By Richard Jones, tennis historian from The Tennis Gallery in Wimbledon

At four o’clock in the afternoon on Wednesday 1st April 2020 a simple headline repeatedly ran along the bottom of television screens across the country: “BREAKING NEWS: WIMBLEDON CANCELLED”. There it was, the inevitable announcement of the only possible decision the All England Lawn Tennis Club could take during the current lockdown. No-one in the tennis world wants doctors, nurses and other members of the emergency services to be working at a sports event when they could be saving lives elsewhere.

Onsite preparations for The Championships usually starts at the end of April, when contractors begin erecting the temporary trade stands and other facilities needed for the tournament, so the Club could have waited two or three weeks longer before making its decision. However, it has been clear for at least a fortnight that there was no chance of a major public gathering happening in London in June, so Wimbledon’s decision could have been made earlier, too. The delay is understandable because cancellation not only damages public morale but also adversely affects hundreds of companies who are suppliers of products and services to The Championships.

Wimbledon is a huge logistical operation for the Club and its suppliers. Half a million people attend The Championships each year, and in Britain up to ten million watch the tournament on BBC TV every day. Last year 53,000 Slazenger tennis balls were used during the fortnight. Over 50,000 plants were brought in to decorate the grounds.

Visitors consumed nearly nearly 200,000 portions of strawberries and cream, 250,000 meals, and 275,000 glasses of Pimm’s. Shopping is huge, too, with Wimbledon’s eleven onsite shops selling more than 450,000 items during the 2019 Championships.

It has been widely reported that the All England Club wisely insured against the possibility of a pandemic, so financial losses should not be too severe. But what of the players? Novak Djokovic won’t be worrying unduly, because last year alone he earned over $13 million dollars, including £2,350,000 for winning Wimbledon. Nor will Roger Federer, with career earnings of over $129 million. It is the lesser players, however, who will suffer. Unlike Premier League footballers, whose clubs pay them huge salaries, lower-ranked tennis players’ sole source of income is prize money. If they don’t play, they don’t get paid.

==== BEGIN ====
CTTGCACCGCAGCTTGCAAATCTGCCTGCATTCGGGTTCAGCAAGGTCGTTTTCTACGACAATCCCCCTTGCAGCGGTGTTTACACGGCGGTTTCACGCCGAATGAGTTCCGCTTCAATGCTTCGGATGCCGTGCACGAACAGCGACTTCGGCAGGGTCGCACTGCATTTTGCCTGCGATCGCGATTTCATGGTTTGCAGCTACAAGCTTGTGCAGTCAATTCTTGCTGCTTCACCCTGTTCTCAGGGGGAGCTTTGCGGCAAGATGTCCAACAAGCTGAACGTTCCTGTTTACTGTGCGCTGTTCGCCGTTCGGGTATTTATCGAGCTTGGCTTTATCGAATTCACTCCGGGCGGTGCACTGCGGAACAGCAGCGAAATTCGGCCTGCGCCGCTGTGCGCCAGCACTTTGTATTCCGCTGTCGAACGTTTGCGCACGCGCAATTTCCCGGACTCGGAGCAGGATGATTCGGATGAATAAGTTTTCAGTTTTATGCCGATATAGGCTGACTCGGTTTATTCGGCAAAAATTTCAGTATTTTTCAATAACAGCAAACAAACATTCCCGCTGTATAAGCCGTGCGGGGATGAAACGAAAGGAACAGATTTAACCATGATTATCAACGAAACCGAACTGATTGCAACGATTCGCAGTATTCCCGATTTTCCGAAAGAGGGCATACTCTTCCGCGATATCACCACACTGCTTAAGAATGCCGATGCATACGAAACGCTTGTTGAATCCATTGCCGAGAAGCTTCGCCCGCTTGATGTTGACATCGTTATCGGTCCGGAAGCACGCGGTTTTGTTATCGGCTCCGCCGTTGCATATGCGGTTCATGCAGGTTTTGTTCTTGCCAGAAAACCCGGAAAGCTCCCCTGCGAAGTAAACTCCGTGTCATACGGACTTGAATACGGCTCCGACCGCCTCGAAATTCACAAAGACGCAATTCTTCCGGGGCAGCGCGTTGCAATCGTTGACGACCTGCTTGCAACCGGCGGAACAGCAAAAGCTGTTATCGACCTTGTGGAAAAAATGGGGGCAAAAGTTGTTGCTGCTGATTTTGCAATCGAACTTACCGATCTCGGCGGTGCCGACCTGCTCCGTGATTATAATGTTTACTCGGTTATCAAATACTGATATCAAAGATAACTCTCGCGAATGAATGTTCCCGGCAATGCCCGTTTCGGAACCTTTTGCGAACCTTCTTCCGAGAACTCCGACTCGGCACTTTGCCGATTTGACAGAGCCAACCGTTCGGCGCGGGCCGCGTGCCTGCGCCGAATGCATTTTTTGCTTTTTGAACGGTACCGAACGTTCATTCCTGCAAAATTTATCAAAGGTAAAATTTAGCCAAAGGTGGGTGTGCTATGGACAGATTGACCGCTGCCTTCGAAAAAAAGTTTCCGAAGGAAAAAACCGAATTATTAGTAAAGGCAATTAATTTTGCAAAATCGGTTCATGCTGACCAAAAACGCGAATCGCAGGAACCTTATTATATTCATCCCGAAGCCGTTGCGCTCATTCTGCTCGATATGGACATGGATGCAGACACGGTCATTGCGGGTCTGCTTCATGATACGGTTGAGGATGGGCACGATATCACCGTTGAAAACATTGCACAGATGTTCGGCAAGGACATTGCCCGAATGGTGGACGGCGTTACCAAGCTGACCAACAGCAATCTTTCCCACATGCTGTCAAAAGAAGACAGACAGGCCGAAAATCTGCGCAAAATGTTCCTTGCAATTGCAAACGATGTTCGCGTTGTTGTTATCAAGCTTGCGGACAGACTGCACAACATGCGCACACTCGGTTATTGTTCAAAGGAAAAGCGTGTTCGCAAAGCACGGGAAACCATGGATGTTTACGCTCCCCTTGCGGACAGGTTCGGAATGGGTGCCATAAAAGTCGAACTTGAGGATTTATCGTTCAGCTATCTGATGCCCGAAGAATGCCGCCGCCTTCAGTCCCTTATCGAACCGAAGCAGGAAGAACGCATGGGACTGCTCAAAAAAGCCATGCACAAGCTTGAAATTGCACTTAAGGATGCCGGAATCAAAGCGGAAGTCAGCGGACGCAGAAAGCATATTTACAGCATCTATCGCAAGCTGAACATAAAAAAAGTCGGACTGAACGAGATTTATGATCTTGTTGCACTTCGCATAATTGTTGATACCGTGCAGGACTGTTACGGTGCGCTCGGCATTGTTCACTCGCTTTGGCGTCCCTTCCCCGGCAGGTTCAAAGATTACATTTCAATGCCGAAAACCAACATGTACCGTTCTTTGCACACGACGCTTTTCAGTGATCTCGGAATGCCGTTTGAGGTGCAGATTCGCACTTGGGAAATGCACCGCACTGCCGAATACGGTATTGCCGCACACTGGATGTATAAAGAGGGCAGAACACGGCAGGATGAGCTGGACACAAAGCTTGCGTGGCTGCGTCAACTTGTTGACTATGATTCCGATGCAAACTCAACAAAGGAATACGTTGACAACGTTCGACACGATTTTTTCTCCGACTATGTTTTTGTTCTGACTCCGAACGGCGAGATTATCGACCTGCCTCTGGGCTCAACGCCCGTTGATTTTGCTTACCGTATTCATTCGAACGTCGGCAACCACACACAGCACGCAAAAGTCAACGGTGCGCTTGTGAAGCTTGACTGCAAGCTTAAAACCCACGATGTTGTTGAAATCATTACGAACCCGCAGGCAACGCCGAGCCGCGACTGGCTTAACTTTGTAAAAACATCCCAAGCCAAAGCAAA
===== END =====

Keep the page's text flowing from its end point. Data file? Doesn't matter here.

The world rankings are frozen, so Novak will stay at No.1 for the foreseeable future, slightly ahead of Rafael Nadal. Australia’s Ashleigh Barty is way out in front in the women’s rankings.

Overall, the cancellation of Wimbledon is a big disappointment for millions of people, but when Wimbledon does return, hopefully in 2021, it will be with the public knowledge that, when the going got tough, Wimbledon did the right thing. The Championships is an annual celebration of all that is best in sport and life, and no-one is celebrating right now. But gradually, things will change.

In the meantime, The All England Club has pledged to join in the fight against coronavirus. Chairman Ian Hewitt said yesterday, “we believe that it is a measure of this global crisis that it is ultimately the right decision to cancel this year’s Championships, and instead concentrate on how we can use the breadth of Wimbledon’s resources to help those in our local communities and beyond.”

Some interesting Wimbledon Championship statistics:

  • The weight of the retractable roof on Centre Court is so immense that it is easier to imagine the weight as an animal, in this case 200 elephants
  • There are approximately 54,000,000 blades of grass on Centre Court
  • When designing Centre Court Captain Stanley Peach declared that you will be able to see a farthing placed on the centre of the court from every seat in the house
  • The height of the grass on Centre Court ranges from 15mm-8mm depending on the time of the year, yet no more than 1mm will be removed from the grass in any one cut
  • A grounds person will walk approx. 1 mile when moving a lawn at Wimbledon, so every morning 18 miles of lawn are mowed
  • One tennis ball weighs 57.7g so the weight of all the balls used is approx. 3.1 tons or one adult male hippopotamus


Photos courtesy of the AELTC